‘Knock Down The House’ tells Alexandria Ocasio-Cortez’s story, other’s meteoric success

Brooke Sjoberg

In 2016, after the Presidential election, many were looking for a story of hope and inspiration. Director Rachel Lears found that hope and inspiration in the insurgents who began campaigning for the next election as a response to the results of the previous one.

“Knock Down The House” follows four such insurgents, running grassroots campaigns to represent the working class in House of Representatives and Senate. These are Alexandria Ocasio-Cortez, Amy Vilela, Cori Bush and Paula Jean Swearengin. In telling the stories of these four women advocating for the working class, this documentary necessarily addresses the differences in how women are expected to carry themselves in public.

This documentary is invaluable to understanding how the 2016 presidential election changed grassroots organizing. Organizations such as Justice Democrats and Brand New Congress, which crowdsourced nominations for all of the women featured, are fixated on creating a path to positions in government for ordinary people. Political organizing, for the women in this documentary, is about connecting with their communities and holding their opponents accountable. The emphasis is placed on being available to possible constituents, rather than fundraising. This understanding of their process is essential to understanding the message of film, and it’s laid out pretty plainly.

The film opens with Alexandria Ocasio-Cortez putting on her makeup and talking about how difficult it is to navigate politics as a woman because she has to worry about her appearance all of the time. Men, she says, can wear a suit or slacks and a light colored shirt “with the sleeves rolled up” and be perfectly presentable. This is not a problem limited to politics. Women, especially women of color, are held to unfair standards of presentability which require more time and money than a man will ever need to spend on his appearance. This open the discussion of the exclusion of women from political spaces runs through the whole production.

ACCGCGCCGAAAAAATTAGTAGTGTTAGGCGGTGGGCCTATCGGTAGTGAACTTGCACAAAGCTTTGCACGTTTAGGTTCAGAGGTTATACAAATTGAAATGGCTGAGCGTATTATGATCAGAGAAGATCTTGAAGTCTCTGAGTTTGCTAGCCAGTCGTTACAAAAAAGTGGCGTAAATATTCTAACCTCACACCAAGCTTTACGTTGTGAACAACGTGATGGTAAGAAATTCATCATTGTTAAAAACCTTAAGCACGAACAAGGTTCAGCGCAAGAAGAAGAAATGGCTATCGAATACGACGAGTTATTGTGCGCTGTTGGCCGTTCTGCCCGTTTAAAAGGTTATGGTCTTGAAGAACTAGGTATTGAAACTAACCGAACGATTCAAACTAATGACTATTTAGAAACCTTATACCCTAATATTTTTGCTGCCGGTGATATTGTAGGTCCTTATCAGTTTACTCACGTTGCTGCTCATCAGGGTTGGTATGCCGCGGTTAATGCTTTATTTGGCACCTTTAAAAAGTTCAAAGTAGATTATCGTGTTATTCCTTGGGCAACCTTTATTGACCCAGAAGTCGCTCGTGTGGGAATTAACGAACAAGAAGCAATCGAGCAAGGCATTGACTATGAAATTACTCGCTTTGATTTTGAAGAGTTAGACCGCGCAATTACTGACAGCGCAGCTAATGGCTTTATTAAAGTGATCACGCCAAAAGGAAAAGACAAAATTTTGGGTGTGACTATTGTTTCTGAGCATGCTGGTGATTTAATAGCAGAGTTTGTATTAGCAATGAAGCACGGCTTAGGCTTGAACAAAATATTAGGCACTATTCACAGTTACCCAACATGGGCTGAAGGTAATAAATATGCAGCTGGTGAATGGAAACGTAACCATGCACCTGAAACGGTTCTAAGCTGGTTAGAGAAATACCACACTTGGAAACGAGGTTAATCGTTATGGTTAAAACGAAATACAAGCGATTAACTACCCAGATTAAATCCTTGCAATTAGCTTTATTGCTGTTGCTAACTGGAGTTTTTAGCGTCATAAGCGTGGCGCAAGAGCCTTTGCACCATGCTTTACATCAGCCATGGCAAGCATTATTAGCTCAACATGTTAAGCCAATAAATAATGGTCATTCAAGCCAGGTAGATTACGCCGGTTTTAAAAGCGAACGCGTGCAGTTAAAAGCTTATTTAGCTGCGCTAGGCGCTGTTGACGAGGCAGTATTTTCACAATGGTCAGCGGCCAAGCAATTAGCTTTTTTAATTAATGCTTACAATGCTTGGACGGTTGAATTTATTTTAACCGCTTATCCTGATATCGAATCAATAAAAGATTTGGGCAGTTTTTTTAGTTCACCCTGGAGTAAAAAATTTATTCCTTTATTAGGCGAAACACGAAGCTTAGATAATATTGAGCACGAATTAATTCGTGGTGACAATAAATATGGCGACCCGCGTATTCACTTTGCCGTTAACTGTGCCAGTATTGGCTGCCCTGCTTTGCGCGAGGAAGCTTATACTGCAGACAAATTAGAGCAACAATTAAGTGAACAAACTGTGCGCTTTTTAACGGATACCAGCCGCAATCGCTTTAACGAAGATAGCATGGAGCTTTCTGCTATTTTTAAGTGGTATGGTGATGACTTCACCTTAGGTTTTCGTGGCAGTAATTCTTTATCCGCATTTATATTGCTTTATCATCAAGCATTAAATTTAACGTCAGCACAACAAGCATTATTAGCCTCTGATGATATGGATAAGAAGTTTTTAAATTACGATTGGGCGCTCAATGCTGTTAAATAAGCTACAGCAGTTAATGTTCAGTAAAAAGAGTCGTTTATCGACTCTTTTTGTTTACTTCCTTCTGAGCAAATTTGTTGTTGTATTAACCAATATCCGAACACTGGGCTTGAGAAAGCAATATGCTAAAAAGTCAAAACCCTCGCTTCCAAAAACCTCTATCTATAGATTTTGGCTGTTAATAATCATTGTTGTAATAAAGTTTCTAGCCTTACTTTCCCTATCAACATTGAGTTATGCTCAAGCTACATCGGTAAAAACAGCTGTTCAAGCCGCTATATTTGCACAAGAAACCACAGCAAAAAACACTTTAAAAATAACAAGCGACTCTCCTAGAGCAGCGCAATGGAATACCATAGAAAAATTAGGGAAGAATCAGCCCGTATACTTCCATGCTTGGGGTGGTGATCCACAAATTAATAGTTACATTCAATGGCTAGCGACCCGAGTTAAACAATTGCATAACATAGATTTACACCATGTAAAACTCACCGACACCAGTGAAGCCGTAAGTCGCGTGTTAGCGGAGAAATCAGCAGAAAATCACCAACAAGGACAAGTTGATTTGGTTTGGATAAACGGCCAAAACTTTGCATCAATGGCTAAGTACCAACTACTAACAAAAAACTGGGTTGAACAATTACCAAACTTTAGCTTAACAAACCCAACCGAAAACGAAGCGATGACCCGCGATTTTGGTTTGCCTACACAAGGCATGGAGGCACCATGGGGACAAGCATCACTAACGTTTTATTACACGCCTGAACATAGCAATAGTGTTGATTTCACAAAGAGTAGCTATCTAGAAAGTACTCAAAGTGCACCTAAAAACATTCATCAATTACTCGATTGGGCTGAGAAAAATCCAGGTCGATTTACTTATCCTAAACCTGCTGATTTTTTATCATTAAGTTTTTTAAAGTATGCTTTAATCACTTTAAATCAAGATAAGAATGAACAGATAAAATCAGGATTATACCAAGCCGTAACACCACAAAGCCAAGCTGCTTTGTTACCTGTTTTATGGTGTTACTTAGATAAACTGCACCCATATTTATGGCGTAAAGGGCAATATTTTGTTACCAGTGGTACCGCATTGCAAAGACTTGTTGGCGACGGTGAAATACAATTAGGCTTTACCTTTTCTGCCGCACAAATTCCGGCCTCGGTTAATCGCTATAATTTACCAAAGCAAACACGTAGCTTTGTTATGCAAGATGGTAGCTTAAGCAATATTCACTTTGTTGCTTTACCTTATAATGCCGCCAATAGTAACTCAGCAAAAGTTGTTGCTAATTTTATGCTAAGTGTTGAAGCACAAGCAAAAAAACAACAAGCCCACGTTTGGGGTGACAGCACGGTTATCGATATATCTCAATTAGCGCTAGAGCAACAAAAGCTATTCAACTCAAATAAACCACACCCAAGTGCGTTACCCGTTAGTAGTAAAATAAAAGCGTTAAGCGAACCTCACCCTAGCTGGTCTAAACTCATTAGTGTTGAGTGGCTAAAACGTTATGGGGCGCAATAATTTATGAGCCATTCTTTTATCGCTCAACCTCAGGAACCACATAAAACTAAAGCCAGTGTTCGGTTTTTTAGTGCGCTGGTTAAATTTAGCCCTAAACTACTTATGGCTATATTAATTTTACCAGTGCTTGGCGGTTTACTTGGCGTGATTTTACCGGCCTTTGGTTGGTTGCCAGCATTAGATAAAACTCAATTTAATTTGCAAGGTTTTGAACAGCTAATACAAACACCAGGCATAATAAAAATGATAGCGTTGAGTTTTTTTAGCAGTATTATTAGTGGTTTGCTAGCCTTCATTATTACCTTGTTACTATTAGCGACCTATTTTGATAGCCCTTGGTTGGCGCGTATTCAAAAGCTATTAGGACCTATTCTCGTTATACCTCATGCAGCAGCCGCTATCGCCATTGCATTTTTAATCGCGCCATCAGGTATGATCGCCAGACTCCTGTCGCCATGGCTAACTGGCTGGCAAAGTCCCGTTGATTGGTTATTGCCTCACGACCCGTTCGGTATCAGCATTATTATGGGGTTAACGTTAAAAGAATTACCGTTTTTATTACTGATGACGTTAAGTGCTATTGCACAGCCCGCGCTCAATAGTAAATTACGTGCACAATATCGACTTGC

Women are also expected to mind the way they speak or allow their face to rest, lest they be labeled something unkind. Watching the women of this documentary struggle to keep their composure or throw composure out the window and act how they want is both inspiring and a challenge to the establishment. As politicians and public figures, women are expected to remain smiling in the face of situations where they are being disparaged or issues close to their own heart are being discussed. To be emotional is to be human and “Knock Down The House” does its best to drive this point home.

“Knock Down The House” is the story of women breaking institutional barriers that everyone should try to see.

“Knock Down The House”

Score: 5/5